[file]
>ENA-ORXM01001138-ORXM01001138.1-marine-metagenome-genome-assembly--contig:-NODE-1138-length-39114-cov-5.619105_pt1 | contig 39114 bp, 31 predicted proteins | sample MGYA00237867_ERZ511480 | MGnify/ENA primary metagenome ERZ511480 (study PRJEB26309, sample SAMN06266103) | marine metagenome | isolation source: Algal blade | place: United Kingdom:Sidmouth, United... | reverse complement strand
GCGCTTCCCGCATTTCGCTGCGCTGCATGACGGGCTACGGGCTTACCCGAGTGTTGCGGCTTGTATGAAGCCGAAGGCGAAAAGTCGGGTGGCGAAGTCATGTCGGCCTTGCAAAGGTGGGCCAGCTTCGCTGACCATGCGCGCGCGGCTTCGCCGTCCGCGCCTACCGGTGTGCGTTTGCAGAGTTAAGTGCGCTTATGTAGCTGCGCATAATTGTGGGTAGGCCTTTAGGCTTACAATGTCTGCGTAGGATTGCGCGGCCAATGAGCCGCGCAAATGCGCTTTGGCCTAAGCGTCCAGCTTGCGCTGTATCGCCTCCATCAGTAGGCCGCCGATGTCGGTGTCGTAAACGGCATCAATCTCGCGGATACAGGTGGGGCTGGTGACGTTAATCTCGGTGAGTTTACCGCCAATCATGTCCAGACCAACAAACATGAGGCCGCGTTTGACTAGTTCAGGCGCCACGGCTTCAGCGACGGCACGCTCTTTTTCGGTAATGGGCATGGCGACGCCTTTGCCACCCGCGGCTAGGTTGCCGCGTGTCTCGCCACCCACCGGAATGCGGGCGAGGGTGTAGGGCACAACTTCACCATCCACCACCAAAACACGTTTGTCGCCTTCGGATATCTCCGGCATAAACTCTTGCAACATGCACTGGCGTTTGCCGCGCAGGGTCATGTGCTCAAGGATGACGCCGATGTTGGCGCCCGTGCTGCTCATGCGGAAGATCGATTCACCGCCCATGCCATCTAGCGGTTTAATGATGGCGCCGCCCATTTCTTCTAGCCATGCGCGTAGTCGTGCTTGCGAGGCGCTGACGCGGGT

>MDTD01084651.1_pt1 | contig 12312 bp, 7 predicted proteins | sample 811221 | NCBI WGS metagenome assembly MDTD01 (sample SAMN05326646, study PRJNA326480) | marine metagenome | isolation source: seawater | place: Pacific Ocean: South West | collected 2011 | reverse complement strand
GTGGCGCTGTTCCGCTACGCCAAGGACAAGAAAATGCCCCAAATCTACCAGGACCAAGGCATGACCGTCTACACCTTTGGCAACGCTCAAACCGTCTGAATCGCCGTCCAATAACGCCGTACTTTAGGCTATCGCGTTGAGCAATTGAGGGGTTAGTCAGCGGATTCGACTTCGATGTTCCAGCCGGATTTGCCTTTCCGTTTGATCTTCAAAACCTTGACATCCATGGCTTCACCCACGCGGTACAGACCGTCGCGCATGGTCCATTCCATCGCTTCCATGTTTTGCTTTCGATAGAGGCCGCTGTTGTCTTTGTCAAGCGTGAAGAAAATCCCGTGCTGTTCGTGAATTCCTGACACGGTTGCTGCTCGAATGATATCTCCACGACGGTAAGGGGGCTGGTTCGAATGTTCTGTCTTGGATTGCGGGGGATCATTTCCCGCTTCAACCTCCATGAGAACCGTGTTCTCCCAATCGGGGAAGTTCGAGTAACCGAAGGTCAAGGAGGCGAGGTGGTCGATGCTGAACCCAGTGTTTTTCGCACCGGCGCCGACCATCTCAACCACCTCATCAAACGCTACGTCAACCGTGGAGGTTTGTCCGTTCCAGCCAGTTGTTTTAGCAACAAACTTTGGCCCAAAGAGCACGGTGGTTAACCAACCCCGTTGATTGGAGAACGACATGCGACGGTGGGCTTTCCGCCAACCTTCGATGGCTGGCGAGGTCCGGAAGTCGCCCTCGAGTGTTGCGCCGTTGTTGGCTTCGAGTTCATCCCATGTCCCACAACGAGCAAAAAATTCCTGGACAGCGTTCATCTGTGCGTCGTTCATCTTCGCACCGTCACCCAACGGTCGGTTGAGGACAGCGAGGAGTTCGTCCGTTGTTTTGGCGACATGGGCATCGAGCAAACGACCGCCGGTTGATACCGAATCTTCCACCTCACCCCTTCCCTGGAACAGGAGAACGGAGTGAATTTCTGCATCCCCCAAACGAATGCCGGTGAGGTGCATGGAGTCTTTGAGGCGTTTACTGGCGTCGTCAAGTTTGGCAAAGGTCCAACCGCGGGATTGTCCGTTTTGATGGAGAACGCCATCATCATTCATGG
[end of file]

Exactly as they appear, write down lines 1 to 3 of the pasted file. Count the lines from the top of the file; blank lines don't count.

>ENA-ORXM01001138-ORXM01001138.1-marine-metagenome-genome-assembly--contig:-NODE-1138-length-39114-cov-5.619105_pt1 | contig 39114 bp, 31 predicted proteins | sample MGYA00237867_ERZ511480 | MGnify/ENA primary metagenome ERZ511480 (study PRJEB26309, sample SAMN06266103) | marine metagenome | isolation source: Algal blade | place: United Kingdom:Sidmouth, United... | reverse complement strand
GCGCTTCCCGCATTTCGCTGCGCTGCATGACGGGCTACGGGCTTACCCGAGTGTTGCGGCTTGTATGAAGCCGAAGGCGAAAAGTCGGGTGGCGAAGTCATGTCGGCCTTGCAAAGGTGGGCCAGCTTCGCTGACCATGCGCGCGCGGCTTCGCCGTCCGCGCCTACCGGTGTGCGTTTGCAGAGTTAAGTGCGCTTATGTAGCTGCGCATAATTGTGGGTAGGCCTTTAGGCTTACAATGTCTGCGTAGGATTGCGCGGCCAATGAGCCGCGCAAATGCGCTTTGGCCTAAGCGTCCAGCTTGCGCTGTATCGCCTCCATCAGTAGGCCGCCGATGTCGGTGTCGTAAACGGCATCAATCTCGCGGATACAGGTGGGGCTGGTGACGTTAATCTCGGTGAGTTTACCGCCAATCATGTCCAGACCAACAAACATGAGGCCGCGTTTGACTAGTTCAGGCGCCACGGCTTCAGCGACGGCACGCTCTTTTTCGGTAATGGGCATGGCGACGCCTTTGCCACCCGCGGCTAGGTTGCCGCGTGTCTCGCCACCCACCGGAATGCGGGCGAGGGTGTAGGGCACAACTTCACCATCCACCACCAAAACACGTTTGTCGCCTTCGGATATCTCCGGCATAAACTCTTGCAACATGCACTGGCGTTTGCCGCGCAGGGTCATGTGCTCAAGGATGACGCCGATGTTGGCGCCCGTGCTGCTCATGCGGAAGATCGATTCACCGCCCATGCCATCTAGCGGTTTAATGATGGCGCCGCCCATTTCTTCTAGCCATGCGCGTAGTCGTGCTTGCGAGGCGCTGACGCGGGT

>MDTD01084651.1_pt1 | contig 12312 bp, 7 predicted proteins | sample 811221 | NCBI WGS metagenome assembly MDTD01 (sample SAMN05326646, study PRJNA326480) | marine metagenome | isolation source: seawater | place: Pacific Ocean: South West | collected 2011 | reverse complement strand